Jonathan Cook writes: Over the past decade, Israel has surged up the arms trade’s international rankings. Despite having a population smaller than New York City, Israel has emerged as one of the world’s largest exporters of armaments.
Last month, defence analysts Jane’s put Israel in sixth place, ahead of China and Italy, both major weapons producers. Surveys that include Israel’s growing covert trade put it even higher, in fourth place, ahead of Britain and Germany, and beaten only by the United States, Russia and France.
The extent of Israel’s success in this market can be gauged by a simple mathematical calculation. With record sales last year of $7 billion (Dh25.7 billion), Israel earned nearly $1,000 from the arms trade per capita – up to 10 times the per capita income the US derives from its manufacture of weapons.
The Israeli economy’s reliance on arms dealing was highlighted this month when local courts forced officials to reveal data showing that some 6,800 Israelis are actively engaged in the business of arms exports. Separately, Ehud Barak, the defence minister in the last government, has revealed that 150,000 Israeli households – or about one in 10 of the population – depend economically on the weapons industry.
These disclosures aside, Israel has been loath to lift the shroud of secrecy that envelopes much of its arms trade, arguing further revelations would harm “national security and foreign relations”.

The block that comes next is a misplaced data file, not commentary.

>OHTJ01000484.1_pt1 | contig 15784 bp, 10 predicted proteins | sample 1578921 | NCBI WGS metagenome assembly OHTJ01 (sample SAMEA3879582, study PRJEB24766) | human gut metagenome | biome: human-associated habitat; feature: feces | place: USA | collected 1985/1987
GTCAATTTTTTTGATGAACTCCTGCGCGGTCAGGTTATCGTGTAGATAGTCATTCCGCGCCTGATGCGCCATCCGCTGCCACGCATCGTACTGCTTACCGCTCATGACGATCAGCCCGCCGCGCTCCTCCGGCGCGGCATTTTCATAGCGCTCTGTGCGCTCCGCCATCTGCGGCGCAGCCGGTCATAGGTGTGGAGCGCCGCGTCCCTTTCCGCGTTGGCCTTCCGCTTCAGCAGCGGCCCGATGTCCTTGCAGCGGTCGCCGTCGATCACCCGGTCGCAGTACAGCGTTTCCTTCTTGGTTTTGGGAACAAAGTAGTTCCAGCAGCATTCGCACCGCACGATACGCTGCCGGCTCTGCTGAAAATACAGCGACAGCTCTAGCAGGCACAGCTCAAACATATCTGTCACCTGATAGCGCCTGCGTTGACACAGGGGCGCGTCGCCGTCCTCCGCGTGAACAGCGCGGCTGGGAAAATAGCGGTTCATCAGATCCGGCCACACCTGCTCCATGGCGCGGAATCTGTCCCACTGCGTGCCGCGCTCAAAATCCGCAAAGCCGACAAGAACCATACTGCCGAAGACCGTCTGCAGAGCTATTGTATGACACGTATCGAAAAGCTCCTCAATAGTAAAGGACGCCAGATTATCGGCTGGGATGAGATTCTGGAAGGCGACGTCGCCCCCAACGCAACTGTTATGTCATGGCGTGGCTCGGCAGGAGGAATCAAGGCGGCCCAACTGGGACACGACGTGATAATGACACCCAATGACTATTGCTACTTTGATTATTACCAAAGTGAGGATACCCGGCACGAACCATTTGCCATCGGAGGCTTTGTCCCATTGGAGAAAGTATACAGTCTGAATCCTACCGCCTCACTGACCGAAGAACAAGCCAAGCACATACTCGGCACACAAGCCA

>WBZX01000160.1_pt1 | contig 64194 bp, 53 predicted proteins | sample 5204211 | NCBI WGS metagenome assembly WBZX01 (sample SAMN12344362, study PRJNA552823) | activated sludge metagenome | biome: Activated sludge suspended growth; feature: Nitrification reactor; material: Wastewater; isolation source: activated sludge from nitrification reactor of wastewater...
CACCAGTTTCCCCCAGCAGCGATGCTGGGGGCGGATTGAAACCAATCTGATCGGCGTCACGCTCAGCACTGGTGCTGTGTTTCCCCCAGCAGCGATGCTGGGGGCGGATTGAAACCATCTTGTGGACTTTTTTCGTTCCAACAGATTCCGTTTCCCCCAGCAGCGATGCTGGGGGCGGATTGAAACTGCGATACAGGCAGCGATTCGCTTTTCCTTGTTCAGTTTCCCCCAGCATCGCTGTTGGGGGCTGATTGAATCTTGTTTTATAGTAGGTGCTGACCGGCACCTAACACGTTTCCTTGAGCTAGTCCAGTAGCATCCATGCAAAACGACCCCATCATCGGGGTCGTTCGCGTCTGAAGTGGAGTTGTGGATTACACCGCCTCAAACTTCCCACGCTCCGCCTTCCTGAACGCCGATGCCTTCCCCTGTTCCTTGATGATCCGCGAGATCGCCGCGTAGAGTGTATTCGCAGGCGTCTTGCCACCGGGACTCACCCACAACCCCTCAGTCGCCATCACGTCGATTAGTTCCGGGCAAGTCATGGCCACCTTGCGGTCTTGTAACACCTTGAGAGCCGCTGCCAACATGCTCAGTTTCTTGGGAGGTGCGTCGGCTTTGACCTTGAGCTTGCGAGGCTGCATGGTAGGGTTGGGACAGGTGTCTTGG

But a new documentary lifts the lid on the nature and scope of its arms business.
The Lab, which won a recent award at DocAviv, Israel’s documentary Oscars, is due to premiere in the US early next month. Directed by Yotam Feldman, the film presents the first close-up view of Israel’s arms industry and the dealers who have enriched themselves. The title relates to the film’s central argument that Israel has rapidly come to rely on the continuing captivity of Palestinians, in what are effectively the world’s largest open-air prisons. Massive profits are made from testing innovations on the more than four million Palestinians in Gaza and the West Bank.
Attacks such as Operation Cast Lead of winter 2008-09 or last year’s Operation Pillar of Defence, the film argues, serve as little more than laboratory-style experiments to evaluate and refine the effectiveness of new military approaches, both strategies and weaponry. Gaza, in particular, has become the shop window for Israel’s military industries, allowing them to develop and market systems for long-term surveillance, control and subjugation of an “enemy” population. [Continue reading…]